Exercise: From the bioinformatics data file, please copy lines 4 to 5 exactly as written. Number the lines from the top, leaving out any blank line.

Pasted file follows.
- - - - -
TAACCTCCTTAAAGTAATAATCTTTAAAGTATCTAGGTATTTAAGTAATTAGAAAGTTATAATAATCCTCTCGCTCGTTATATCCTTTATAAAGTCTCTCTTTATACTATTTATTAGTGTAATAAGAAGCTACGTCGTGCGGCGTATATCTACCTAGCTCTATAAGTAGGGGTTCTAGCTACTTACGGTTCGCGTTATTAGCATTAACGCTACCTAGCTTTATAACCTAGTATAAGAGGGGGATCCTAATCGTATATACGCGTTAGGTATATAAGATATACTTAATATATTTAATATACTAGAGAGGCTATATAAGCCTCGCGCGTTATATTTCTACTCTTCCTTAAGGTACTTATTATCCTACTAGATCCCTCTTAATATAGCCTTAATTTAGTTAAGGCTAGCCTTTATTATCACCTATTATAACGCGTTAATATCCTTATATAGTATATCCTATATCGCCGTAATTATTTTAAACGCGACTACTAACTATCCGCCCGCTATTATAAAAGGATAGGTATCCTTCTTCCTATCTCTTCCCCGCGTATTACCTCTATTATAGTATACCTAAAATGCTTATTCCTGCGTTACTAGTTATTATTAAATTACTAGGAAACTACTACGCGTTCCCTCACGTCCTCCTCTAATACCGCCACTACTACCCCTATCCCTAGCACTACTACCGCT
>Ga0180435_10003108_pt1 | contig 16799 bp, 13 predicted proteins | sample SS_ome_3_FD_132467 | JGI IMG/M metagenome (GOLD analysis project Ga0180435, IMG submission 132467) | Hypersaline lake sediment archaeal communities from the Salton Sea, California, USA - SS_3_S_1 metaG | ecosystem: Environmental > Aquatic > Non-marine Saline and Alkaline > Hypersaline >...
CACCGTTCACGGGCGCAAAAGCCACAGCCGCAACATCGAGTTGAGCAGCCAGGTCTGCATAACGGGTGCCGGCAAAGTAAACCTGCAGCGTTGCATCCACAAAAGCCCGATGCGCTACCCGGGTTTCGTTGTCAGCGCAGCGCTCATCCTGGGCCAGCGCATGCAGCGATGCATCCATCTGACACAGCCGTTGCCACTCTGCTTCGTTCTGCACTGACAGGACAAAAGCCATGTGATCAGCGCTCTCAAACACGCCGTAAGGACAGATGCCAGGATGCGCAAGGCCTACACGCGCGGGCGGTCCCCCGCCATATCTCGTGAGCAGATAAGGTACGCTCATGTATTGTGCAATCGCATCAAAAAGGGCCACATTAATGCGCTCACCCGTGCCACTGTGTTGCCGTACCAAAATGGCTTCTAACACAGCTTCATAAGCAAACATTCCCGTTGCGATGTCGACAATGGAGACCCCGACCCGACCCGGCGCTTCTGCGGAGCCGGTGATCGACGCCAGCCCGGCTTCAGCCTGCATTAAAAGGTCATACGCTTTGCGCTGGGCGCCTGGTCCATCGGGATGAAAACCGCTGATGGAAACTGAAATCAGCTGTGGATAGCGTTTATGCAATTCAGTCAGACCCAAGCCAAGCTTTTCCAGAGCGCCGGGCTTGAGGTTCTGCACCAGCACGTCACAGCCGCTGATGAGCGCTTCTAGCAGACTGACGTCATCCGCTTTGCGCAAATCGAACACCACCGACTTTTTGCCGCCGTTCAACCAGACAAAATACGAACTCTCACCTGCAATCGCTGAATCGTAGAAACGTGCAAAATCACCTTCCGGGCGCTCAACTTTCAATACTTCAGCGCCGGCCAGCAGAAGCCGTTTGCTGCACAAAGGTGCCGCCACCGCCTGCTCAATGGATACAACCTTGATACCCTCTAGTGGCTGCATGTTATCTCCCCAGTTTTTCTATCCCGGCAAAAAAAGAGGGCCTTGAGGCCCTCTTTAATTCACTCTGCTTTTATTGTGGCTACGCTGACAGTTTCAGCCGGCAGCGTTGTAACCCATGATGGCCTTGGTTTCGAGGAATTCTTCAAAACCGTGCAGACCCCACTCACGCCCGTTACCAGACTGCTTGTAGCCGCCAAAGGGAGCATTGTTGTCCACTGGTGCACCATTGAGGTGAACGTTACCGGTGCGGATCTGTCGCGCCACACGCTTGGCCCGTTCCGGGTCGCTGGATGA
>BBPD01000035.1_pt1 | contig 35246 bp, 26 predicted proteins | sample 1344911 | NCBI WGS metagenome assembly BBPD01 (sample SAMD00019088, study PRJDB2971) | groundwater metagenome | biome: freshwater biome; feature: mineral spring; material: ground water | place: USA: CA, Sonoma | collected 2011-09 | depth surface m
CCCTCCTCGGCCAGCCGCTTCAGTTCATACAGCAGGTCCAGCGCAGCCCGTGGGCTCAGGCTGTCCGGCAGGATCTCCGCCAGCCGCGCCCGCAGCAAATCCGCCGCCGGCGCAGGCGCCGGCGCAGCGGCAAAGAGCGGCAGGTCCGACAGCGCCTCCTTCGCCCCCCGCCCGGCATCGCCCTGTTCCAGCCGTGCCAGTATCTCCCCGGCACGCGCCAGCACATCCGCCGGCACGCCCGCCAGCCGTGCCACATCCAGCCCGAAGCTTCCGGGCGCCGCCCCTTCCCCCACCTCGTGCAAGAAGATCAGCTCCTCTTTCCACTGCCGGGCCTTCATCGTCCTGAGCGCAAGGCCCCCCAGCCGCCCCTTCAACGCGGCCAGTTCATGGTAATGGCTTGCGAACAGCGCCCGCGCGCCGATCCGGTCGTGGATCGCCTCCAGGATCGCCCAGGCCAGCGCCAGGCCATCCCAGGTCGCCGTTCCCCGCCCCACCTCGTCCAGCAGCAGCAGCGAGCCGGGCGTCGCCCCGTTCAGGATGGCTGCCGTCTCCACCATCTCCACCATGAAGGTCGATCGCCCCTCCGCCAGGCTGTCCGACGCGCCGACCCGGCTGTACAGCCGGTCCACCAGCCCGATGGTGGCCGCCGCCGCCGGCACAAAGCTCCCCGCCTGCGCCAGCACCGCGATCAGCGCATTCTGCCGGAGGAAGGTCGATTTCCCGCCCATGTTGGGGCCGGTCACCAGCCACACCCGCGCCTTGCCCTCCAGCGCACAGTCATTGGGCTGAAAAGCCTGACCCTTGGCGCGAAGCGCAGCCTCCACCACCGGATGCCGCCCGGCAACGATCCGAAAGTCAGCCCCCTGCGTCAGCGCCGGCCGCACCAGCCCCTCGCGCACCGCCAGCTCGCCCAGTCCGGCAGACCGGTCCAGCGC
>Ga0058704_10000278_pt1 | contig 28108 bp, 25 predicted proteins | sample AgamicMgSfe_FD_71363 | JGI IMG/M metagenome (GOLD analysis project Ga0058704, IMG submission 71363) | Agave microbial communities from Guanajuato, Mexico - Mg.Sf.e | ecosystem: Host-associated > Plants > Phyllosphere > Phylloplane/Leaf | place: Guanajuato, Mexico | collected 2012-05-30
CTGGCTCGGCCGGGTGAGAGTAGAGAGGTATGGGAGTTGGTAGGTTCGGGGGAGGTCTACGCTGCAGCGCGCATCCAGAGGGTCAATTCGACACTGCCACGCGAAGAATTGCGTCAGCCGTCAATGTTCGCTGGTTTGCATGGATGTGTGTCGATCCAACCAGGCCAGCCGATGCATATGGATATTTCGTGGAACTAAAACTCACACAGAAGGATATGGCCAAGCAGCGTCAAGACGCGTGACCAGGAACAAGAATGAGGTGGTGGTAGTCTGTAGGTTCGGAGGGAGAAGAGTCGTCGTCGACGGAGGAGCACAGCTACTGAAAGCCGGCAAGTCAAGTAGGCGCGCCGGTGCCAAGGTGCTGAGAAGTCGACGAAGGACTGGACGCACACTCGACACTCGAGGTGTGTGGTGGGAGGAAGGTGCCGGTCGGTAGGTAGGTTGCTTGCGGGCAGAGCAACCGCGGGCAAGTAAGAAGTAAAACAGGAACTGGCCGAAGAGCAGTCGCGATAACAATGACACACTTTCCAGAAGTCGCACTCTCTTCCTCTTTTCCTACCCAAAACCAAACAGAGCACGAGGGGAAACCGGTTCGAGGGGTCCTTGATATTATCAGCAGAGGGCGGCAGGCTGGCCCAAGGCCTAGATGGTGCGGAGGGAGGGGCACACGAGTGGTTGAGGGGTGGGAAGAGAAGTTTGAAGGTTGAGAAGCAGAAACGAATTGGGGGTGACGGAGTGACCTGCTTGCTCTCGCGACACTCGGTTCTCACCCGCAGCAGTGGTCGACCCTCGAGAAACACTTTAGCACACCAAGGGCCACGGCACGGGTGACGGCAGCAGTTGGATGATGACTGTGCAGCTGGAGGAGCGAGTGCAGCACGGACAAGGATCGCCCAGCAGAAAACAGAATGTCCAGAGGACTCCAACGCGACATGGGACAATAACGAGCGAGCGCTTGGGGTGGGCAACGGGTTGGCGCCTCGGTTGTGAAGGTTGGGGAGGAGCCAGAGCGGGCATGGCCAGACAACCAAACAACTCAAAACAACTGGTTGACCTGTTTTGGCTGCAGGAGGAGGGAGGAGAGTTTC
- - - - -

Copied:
>BBPD01000035.1_pt1 | contig 35246 bp, 26 predicted proteins | sample 1344911 | NCBI WGS metagenome assembly BBPD01 (sample SAMD00019088, study PRJDB2971) | groundwater metagenome | biome: freshwater biome; feature: mineral spring; material: ground water | place: USA: CA, Sonoma | collected 2011-09 | depth surface m
CCCTCCTCGGCCAGCCGCTTCAGTTCATACAGCAGGTCCAGCGCAGCCCGTGGGCTCAGGCTGTCCGGCAGGATCTCCGCCAGCCGCGCCCGCAGCAAATCCGCCGCCGGCGCAGGCGCCGGCGCAGCGGCAAAGAGCGGCAGGTCCGACAGCGCCTCCTTCGCCCCCCGCCCGGCATCGCCCTGTTCCAGCCGTGCCAGTATCTCCCCGGCACGCGCCAGCACATCCGCCGGCACGCCCGCCAGCCGTGCCACATCCAGCCCGAAGCTTCCGGGCGCCGCCCCTTCCCCCACCTCGTGCAAGAAGATCAGCTCCTCTTTCCACTGCCGGGCCTTCATCGTCCTGAGCGCAAGGCCCCCCAGCCGCCCCTTCAACGCGGCCAGTTCATGGTAATGGCTTGCGAACAGCGCCCGCGCGCCGATCCGGTCGTGGATCGCCTCCAGGATCGCCCAGGCCAGCGCCAGGCCATCCCAGGTCGCCGTTCCCCGCCCCACCTCGTCCAGCAGCAGCAGCGAGCCGGGCGTCGCCCCGTTCAGGATGGCTGCCGTCTCCACCATCTCCACCATGAAGGTCGATCGCCCCTCCGCCAGGCTGTCCGACGCGCCGACCCGGCTGTACAGCCGGTCCACCAGCCCGATGGTGGCCGCCGCCGCCGGCACAAAGCTCCCCGCCTGCGCCAGCACCGCGATCAGCGCATTCTGCCGGAGGAAGGTCGATTTCCCGCCCATGTTGGGGCCGGTCACCAGCCACACCCGCGCCTTGCCCTCCAGCGCACAGTCATTGGGCTGAAAAGCCTGACCCTTGGCGCGAAGCGCAGCCTCCACCACCGGATGCCGCCCGGCAACGATCCGAAAGTCAGCCCCCTGCGTCAGCGCCGGCCGCACCAGCCCCTCGCGCACCGCCAGCTCGCCCAGTCCGGCAGACCGGTCCAGCGC